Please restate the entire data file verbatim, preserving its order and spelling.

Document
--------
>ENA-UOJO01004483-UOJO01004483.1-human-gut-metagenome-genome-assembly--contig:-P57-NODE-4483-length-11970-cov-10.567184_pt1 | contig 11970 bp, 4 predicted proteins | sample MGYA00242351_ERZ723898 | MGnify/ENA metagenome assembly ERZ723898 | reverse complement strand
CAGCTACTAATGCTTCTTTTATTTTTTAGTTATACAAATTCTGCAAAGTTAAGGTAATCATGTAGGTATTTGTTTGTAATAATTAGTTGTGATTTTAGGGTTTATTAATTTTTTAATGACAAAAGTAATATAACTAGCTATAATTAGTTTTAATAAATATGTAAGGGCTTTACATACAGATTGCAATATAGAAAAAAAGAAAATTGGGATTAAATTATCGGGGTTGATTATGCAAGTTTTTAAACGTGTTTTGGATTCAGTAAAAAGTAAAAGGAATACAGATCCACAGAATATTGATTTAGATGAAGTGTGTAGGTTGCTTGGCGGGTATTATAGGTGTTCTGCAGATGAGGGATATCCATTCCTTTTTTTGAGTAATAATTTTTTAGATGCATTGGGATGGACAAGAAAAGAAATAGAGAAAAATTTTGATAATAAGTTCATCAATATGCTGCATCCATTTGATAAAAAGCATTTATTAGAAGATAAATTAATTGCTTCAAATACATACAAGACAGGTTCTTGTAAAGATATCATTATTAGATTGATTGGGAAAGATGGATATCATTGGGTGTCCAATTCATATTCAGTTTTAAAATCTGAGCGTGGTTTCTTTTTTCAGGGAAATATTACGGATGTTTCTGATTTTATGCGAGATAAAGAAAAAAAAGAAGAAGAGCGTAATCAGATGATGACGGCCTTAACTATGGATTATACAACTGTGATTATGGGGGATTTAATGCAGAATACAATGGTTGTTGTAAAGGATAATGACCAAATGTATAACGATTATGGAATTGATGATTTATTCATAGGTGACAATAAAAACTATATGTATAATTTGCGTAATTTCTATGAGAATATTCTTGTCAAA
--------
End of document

>ENA-UOJO01004483-UOJO01004483.1-human-gut-metagenome-genome-assembly--contig:-P57-NODE-4483-length-11970-cov-10.567184_pt1 | contig 11970 bp, 4 predicted proteins | sample MGYA00242351_ERZ723898 | MGnify/ENA metagenome assembly ERZ723898 | reverse complement strand
CAGCTACTAATGCTTCTTTTATTTTTTAGTTATACAAATTCTGCAAAGTTAAGGTAATCATGTAGGTATTTGTTTGTAATAATTAGTTGTGATTTTAGGGTTTATTAATTTTTTAATGACAAAAGTAATATAACTAGCTATAATTAGTTTTAATAAATATGTAAGGGCTTTACATACAGATTGCAATATAGAAAAAAAGAAAATTGGGATTAAATTATCGGGGTTGATTATGCAAGTTTTTAAACGTGTTTTGGATTCAGTAAAAAGTAAAAGGAATACAGATCCACAGAATATTGATTTAGATGAAGTGTGTAGGTTGCTTGGCGGGTATTATAGGTGTTCTGCAGATGAGGGATATCCATTCCTTTTTTTGAGTAATAATTTTTTAGATGCATTGGGATGGACAAGAAAAGAAATAGAGAAAAATTTTGATAATAAGTTCATCAATATGCTGCATCCATTTGATAAAAAGCATTTATTAGAAGATAAATTAATTGCTTCAAATACATACAAGACAGGTTCTTGTAAAGATATCATTATTAGATTGATTGGGAAAGATGGATATCATTGGGTGTCCAATTCATATTCAGTTTTAAAATCTGAGCGTGGTTTCTTTTTTCAGGGAAATATTACGGATGTTTCTGATTTTATGCGAGATAAAGAAAAAAAAGAAGAAGAGCGTAATCAGATGATGACGGCCTTAACTATGGATTATACAACTGTGATTATGGGGGATTTAATGCAGAATACAATGGTTGTTGTAAAGGATAATGACCAAATGTATAACGATTATGGAATTGATGATTTATTCATAGGTGACAATAAAAACTATATGTATAATTTGCGTAATTTCTATGAGAATATTCTTGTCAAA